“When you go through some adversity in your personal relationships and you kind of lay everything out on the table with that human, that person, you start to just really get an understanding for everything,” Durant told Yahoo Sports. “… I feel like we’ll all do that at some point. Not just me and Draymond, but I feel like just being with these guys for so long that you start to get comfortable.”
It’s been a rocky couple of weeks for Green. He hurt the toe against Memphis on Nov. 5, missed Golden State’s next two games, returned for the game against the Clippers — the one where he had the dustup with Durant — and was suspended by the Warriors for their next game, against Atlanta on Wednesday. Green then played in Houston the next night, on a minutes restriction because of the toe, and went scoreless.
The toe injury has sidelined Green for the last two games and he is not expected to play tonight against the Oklahoma City Thunder.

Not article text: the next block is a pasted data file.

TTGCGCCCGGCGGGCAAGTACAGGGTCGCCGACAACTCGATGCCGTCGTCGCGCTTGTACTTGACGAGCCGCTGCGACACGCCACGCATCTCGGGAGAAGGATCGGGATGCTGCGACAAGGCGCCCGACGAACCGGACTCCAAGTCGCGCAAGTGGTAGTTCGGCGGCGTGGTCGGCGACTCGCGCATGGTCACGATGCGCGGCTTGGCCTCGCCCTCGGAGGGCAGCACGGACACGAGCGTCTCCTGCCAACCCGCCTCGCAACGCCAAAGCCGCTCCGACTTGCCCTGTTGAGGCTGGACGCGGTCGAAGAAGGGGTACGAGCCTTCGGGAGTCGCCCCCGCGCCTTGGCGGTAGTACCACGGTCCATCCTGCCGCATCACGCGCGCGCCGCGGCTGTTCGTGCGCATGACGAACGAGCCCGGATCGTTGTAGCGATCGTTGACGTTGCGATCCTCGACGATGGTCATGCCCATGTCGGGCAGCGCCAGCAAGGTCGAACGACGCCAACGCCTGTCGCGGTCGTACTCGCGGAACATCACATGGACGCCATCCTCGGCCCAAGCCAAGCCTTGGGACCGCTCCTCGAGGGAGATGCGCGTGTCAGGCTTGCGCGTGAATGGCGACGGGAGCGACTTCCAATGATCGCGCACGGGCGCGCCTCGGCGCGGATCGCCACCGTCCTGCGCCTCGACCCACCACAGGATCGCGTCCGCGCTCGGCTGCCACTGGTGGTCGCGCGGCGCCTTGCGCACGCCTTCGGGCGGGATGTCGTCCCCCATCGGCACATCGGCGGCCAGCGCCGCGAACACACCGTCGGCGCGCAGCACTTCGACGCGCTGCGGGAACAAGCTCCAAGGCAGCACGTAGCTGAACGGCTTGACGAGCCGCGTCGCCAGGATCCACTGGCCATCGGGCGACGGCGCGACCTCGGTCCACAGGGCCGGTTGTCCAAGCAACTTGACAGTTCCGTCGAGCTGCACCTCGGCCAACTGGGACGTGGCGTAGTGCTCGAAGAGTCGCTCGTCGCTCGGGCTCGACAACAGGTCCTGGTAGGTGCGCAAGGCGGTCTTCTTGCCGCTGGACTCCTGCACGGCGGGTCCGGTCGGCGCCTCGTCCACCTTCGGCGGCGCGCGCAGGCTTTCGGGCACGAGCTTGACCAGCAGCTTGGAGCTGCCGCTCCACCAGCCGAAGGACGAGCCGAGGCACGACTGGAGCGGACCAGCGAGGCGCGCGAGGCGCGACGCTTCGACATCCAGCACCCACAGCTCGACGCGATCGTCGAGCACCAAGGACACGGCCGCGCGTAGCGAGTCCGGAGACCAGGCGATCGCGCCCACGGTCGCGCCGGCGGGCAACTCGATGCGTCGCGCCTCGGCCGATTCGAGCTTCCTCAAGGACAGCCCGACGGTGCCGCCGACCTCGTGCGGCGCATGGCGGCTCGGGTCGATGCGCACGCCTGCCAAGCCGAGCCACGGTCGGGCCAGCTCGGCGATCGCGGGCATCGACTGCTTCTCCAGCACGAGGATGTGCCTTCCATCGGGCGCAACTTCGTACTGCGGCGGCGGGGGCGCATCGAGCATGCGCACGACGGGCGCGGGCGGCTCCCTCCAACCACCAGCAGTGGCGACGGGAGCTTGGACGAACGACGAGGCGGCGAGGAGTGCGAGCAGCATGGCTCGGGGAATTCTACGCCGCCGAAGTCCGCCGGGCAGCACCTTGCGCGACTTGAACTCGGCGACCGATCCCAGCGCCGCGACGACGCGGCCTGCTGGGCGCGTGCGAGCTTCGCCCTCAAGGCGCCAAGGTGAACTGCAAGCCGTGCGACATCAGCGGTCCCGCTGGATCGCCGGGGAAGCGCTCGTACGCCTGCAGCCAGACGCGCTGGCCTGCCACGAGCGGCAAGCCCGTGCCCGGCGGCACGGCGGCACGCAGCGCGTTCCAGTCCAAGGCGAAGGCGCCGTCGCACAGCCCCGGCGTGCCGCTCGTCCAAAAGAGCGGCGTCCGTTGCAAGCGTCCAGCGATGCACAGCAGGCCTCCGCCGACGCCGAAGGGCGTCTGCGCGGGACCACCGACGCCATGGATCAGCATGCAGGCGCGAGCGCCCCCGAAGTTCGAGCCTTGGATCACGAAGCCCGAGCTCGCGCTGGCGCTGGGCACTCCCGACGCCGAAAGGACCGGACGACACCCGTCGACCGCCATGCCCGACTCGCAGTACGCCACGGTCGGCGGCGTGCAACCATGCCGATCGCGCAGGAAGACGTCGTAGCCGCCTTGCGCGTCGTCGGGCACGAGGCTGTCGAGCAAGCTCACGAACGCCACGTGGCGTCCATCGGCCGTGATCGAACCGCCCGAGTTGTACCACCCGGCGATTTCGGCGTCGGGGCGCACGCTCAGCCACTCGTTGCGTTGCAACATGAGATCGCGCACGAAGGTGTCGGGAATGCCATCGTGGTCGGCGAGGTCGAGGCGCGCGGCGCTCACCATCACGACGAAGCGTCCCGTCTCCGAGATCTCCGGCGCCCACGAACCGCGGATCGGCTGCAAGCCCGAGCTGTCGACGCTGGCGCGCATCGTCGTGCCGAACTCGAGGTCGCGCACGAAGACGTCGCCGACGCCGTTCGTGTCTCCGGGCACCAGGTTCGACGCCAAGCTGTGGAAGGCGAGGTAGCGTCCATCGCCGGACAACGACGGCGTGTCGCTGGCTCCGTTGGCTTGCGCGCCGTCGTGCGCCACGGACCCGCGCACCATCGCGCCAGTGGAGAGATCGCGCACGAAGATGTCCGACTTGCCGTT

Warriors GM Bob Myers and coach Steve Kerr have long supported Green’s fiery nature that leads to technical fouls. Myers even sat with Green next door to Oracle Arena at the Oakland Coliseum when Green was suspended for a crucial Game 5 loss to LeBron James and the Cavaliers in the 2016 NBA Finals. The Warriors wound up losing in seven.
Green apologized after yelling at Kerr during halftime of a game at Oklahoma City in February 2016.
“My feeling on Draymond and his impact on our team doesn’t change. These things happen sometimes over the course of an NBA season,” Kerr said Tuesday. “We deal with it — again, internally — so any conversations that are happening or have happened it’s our business.”
This wasn’t the first verbal altercation between Durant, the two-time reigning NBA Finals MVP, and Green. In another overtime loss, 109-106 at Sacramento on Feb. 4, 2017, they shouted at each other and argued near the bench.
Information from The Associated Press was used in this report.